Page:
In 1873, Shreveport lost 759 citizens in an 80-day period to a Yellow fever epidemic, with over 400 additional victims eventually succumbing. The total death toll from August through November was approximately 1,200.

20th century to present

In 1895, Justin Vincent Gras (1868–1959), an immigrant from France, opened the largest grocery and liquor store in Shreveport. "What is good for Shreveport is good for me" became his motto. He had come to the city four years before to work for his uncle, and had quickly learned English and the mercantile business. Gras also invested in real estate; by the 1920s he was the largest landholder in Caddo Parish. Gras and his wife, Eugenie, became philanthropists, donating $2.3 million to establish the Community Foundation of North Louisiana. During World War I, Gras rebuilt the home church of his native village in the Pyrenees. He is interred at St. Joseph Cemetery in Shreveport.

A number of local African-American musicians became nationally famous. By the 1910s, Huddie William Ledbetter—also known as "Lead Belly", a blues singer and guitarist who eventually achieved worldwide fame—was performing for Shreveport audiences in St. Paul's Bottoms, the notorious red-light district of Shreveport which operated legally from 1903 to 1917. Ledbetter began to develop his own style of music after exposure to a variety of musical influences on Shreveport's Fannin Street, a row of saloons, brothels, and dance halls in the Bottoms. Bluesmen Jesse Thomas, Dave Alexander, and Kenny Wayne Shepherd, and the early jazz and ragtime composers Bill Wray and Willian Christopher O'Hare were all from Shreveport.

By 1914, neglect and lack of use, due to diversion of freight traffic to railroad lines, resulted in the Red River becoming unnavigable. In 1994, the United States Army Corps of Engineers restored navigability by completion of a series of federally funded lock-and-dam structures and a navigation channel.

As early as 1924, the citizens of Shreveport became interested in hosting a military flying field. In 1926, Shreveport citizens learned that the 3rd Attack Wing stationed at Fort Crockett, Texas, would be enlarged by 500 percent and would require at least 20,000 acres (81 km2) to support aerial gunnery and a bombing range. The efforts to procure the government's commitment to build the facility in the Shreveport metropolitan area were spearheaded by a committee co-chaired by local civic leaders Andrew Querbes and John D. Ewing, beginning in 1927. It took a great deal of correspondence between the interested parties and the original proposal was rejected. However, in February 1928, a young crop duster, an Air Corps captain named Harold Ross Harris, was hired to fly over the local area in order to find a suitable site for the airfield.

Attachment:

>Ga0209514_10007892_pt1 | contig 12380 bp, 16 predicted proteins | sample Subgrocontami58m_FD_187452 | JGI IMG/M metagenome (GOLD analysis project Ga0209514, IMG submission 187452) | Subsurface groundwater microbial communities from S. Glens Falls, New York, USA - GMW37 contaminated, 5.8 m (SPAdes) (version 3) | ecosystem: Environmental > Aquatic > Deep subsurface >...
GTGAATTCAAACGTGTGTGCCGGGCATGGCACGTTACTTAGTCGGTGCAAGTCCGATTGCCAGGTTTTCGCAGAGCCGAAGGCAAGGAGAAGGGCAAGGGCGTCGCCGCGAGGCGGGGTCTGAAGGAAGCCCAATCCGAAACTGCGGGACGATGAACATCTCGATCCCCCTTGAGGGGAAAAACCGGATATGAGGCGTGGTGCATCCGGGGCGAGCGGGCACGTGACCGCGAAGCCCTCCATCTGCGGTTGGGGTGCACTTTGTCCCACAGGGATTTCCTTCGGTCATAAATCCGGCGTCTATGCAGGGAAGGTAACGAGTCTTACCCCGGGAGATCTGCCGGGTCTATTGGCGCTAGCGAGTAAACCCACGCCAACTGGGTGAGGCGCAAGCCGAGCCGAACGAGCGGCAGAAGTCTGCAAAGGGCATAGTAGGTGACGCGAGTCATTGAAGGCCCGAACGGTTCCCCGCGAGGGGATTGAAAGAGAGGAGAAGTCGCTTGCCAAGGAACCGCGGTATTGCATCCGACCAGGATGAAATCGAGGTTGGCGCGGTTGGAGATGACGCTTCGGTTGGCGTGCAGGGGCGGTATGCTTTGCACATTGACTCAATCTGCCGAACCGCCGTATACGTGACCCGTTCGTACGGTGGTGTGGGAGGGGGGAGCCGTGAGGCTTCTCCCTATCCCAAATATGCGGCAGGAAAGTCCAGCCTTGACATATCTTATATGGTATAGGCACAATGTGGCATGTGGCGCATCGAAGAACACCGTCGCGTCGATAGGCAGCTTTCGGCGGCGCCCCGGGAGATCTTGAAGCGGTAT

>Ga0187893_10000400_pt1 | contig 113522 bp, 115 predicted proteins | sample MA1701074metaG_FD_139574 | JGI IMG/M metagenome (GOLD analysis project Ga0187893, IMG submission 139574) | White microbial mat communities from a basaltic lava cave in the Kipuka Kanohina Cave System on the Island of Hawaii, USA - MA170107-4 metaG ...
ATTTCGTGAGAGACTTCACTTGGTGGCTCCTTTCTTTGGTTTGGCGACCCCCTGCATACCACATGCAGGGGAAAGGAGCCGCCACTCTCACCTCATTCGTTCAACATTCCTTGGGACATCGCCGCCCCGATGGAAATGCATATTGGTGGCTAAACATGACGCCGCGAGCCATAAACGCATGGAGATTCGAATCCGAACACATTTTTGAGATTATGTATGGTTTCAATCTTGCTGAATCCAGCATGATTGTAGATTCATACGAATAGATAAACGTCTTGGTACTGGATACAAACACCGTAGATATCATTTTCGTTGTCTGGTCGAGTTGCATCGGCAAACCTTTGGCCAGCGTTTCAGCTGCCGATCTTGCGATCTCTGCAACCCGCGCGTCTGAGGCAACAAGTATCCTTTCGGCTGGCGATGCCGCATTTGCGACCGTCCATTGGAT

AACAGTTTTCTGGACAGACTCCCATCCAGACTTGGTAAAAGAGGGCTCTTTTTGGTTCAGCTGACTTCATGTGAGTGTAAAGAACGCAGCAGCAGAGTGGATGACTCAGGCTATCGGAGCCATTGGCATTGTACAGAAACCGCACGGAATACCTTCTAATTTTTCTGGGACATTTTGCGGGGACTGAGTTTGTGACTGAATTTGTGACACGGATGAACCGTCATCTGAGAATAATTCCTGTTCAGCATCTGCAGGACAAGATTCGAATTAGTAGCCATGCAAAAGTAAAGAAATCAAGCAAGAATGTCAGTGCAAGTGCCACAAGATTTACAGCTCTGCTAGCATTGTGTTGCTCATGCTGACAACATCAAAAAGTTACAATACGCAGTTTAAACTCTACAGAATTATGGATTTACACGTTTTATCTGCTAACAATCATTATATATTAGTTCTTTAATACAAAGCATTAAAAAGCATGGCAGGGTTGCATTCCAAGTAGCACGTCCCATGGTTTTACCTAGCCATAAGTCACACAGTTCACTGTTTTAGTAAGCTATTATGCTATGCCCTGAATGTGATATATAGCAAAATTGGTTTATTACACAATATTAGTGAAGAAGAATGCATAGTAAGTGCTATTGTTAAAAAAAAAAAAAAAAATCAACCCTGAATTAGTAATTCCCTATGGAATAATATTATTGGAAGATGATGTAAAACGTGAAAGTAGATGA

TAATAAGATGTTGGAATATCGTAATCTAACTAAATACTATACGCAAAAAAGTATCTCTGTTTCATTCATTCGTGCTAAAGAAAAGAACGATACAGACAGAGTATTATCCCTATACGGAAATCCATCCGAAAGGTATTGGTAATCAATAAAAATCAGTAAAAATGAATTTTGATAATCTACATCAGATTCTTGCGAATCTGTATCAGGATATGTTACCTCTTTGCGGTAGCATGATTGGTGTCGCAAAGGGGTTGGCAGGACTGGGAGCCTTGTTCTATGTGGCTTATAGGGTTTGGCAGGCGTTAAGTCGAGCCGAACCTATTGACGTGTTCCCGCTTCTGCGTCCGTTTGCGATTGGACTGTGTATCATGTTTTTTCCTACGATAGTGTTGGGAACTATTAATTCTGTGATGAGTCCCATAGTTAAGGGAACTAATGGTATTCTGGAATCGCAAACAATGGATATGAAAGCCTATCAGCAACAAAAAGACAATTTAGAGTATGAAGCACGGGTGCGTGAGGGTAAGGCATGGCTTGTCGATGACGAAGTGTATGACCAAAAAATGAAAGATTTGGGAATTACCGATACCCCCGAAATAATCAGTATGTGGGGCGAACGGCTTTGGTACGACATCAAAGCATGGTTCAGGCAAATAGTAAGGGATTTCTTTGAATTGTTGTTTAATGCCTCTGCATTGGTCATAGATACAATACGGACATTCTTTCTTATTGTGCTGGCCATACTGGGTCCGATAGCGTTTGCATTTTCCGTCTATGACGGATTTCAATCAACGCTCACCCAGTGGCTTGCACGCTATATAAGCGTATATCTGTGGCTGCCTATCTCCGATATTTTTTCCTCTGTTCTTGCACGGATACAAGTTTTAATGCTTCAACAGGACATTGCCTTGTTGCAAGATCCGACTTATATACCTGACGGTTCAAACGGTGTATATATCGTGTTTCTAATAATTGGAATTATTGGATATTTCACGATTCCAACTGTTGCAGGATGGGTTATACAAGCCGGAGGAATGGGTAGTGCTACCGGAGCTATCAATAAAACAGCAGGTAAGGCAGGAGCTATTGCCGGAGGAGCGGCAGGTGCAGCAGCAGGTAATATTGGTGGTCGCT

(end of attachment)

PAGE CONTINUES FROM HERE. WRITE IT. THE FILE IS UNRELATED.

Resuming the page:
Captain Harris selected what he felt was an adequate location for a military airfield. It was a sprawling section of cotton plantation near Bossier City. The site selection committee, representing the wealthiest taxpayers in the city, unanimously agreed upon the Barksdale Field location. A delegation of citizens traveled to Washington, D.C., to personally present the advantages of the proposed site to the War Department. Following the return of this delegation, a special army board visited Shreveport and reported the location met all requirements of the Air Corps.